Jeffrey Alan Erbig Jr., "Where Caciques and Mapmakers Met: Border Making in 18th-Century South America" (UNC Press, 2020)

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In his new book, Where Caciques and Mapmakers Met: Border Making in Eighteenth-Century South America (UNC Press, 2020), Dr. Jeffrey Erbig charts the interplay between imperial and indigenous spatial imaginaries and shows the critical role that indigenous actors played in imperial border-making between the Spanish and the Portuguese in the Río de la Plata region during the mid-to-late eighteenth century. Dr. Erbig demonstrates how this process does not fit neatly into concepts of resistance or accommodation, as Hispano-Portuguese border-drawing from 1750 to the end of the century was in-part necessitated by indigenous actions, shaped by indigenous actors, and even reinforced the authority and autonomy of certain native polities. Far from peripheral players on an inevitable path to destruction as they are mostly remembered today, native peoples were essential to determining the early-modern history of the Río de la Plata. Centering the actions of indigenous agents and incorporating archival material from seven countries along with digital mapping techniques, Where Caciques and Mapmakers Met will prove to be an enduring contribution to the historiography of indigenous studies, the Río de la Plata region, cartography, and borderlands topics.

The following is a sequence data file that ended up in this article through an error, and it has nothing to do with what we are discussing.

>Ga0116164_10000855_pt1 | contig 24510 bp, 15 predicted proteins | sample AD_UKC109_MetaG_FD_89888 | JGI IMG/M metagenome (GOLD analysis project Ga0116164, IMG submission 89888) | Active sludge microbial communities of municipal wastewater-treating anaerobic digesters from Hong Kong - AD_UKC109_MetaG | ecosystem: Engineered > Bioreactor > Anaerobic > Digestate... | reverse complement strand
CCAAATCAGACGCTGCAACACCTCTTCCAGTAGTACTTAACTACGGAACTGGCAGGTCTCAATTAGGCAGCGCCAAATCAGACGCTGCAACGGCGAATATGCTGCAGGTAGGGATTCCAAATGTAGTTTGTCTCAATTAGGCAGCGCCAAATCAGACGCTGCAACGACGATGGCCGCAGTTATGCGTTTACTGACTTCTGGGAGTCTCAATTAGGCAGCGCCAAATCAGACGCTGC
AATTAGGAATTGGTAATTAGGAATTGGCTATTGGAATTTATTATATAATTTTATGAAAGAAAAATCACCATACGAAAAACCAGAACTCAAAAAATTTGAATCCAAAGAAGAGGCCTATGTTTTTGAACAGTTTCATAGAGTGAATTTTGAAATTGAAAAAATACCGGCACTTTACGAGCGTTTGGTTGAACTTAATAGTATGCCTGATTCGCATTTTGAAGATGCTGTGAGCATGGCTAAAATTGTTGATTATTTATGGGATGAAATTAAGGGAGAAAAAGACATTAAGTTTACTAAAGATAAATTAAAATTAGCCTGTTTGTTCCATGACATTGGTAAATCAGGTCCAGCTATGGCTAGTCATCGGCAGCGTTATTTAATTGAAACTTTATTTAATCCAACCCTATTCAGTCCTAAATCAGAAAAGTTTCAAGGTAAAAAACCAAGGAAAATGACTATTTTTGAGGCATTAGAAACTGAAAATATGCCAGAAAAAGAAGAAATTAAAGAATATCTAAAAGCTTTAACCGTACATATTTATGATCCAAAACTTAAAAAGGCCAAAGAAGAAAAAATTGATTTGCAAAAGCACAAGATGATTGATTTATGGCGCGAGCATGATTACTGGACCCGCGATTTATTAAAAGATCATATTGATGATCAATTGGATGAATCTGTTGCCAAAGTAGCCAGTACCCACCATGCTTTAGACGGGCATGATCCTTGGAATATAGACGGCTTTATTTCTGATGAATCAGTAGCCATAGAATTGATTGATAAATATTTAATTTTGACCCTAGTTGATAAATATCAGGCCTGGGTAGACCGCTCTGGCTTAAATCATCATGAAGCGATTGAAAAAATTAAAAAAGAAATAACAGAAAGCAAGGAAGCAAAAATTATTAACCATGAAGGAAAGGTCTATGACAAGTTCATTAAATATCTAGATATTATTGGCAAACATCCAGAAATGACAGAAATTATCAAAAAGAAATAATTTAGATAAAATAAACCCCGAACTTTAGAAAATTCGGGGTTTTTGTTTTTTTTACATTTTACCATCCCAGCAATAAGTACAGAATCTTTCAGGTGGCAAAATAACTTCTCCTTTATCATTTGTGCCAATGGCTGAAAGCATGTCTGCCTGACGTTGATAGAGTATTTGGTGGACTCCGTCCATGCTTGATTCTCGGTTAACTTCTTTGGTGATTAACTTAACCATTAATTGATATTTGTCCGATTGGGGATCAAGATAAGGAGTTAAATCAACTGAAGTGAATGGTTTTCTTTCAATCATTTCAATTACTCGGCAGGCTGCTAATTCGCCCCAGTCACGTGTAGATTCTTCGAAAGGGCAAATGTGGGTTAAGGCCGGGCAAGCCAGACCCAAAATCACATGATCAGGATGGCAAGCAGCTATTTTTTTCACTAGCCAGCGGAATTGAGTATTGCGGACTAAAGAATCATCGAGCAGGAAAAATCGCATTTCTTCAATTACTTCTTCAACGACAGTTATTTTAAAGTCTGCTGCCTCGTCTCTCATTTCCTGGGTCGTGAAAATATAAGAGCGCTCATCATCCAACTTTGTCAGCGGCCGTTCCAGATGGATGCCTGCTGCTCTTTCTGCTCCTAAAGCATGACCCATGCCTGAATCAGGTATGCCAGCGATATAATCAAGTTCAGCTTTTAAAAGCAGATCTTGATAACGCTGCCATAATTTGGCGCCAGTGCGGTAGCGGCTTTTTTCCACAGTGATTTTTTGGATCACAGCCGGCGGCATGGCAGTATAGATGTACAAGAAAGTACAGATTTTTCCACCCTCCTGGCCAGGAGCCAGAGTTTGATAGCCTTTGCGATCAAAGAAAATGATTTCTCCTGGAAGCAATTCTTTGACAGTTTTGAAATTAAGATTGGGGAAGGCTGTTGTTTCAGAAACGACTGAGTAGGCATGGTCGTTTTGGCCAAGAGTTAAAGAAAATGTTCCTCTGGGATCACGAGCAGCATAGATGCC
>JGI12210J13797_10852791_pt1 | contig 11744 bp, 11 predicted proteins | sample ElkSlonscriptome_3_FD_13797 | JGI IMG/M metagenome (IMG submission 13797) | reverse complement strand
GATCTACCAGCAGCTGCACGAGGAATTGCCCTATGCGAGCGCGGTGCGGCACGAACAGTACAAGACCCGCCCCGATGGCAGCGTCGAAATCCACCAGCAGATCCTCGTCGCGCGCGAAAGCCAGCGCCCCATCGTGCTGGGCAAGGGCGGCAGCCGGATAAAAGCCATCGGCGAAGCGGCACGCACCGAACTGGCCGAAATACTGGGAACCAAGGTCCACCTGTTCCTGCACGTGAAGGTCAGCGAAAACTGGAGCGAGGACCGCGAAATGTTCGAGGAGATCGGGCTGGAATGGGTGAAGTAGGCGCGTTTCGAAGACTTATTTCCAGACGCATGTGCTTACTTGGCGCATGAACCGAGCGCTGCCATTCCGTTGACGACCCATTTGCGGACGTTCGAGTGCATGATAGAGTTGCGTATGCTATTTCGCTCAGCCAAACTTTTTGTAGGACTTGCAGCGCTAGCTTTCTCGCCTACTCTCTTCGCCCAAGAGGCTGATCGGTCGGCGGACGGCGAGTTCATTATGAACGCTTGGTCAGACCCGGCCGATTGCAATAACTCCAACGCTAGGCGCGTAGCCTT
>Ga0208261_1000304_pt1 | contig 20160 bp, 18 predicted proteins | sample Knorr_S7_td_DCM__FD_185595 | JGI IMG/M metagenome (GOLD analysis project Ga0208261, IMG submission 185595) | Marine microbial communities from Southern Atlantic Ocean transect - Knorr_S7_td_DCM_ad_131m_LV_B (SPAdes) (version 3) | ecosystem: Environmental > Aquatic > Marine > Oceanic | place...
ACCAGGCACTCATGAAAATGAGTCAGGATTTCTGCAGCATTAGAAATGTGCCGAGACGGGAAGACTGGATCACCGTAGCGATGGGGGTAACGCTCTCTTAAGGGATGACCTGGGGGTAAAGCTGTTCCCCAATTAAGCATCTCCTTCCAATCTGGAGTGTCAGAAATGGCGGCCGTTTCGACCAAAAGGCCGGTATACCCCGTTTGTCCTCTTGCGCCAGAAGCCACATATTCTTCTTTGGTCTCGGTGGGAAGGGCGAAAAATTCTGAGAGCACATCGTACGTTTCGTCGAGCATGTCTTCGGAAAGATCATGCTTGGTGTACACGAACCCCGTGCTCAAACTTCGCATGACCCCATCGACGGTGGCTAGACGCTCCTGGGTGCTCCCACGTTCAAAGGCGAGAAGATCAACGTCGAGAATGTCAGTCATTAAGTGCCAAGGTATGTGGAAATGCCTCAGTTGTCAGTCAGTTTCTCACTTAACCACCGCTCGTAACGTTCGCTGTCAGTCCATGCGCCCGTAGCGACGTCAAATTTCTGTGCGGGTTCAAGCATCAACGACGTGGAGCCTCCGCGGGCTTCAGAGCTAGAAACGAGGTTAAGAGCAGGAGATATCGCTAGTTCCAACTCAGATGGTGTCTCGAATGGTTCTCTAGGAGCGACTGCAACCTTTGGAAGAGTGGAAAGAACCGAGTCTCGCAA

Dr. Jeffrey Erbig is an Assistant Professor of Latin American and Latino studies at the University of California, Santa Cruz.

Grant Kleiser is a Ph.D. candidate in the Columbia University History Department. His dissertation researches the development of the free-port system in the eighteenth-century Caribbean, investigating the rationale for such moves towards “free trade” and the impact these policies had on subsequent philosophers, policy-makers, and revolutionaries in the Atlantic world.

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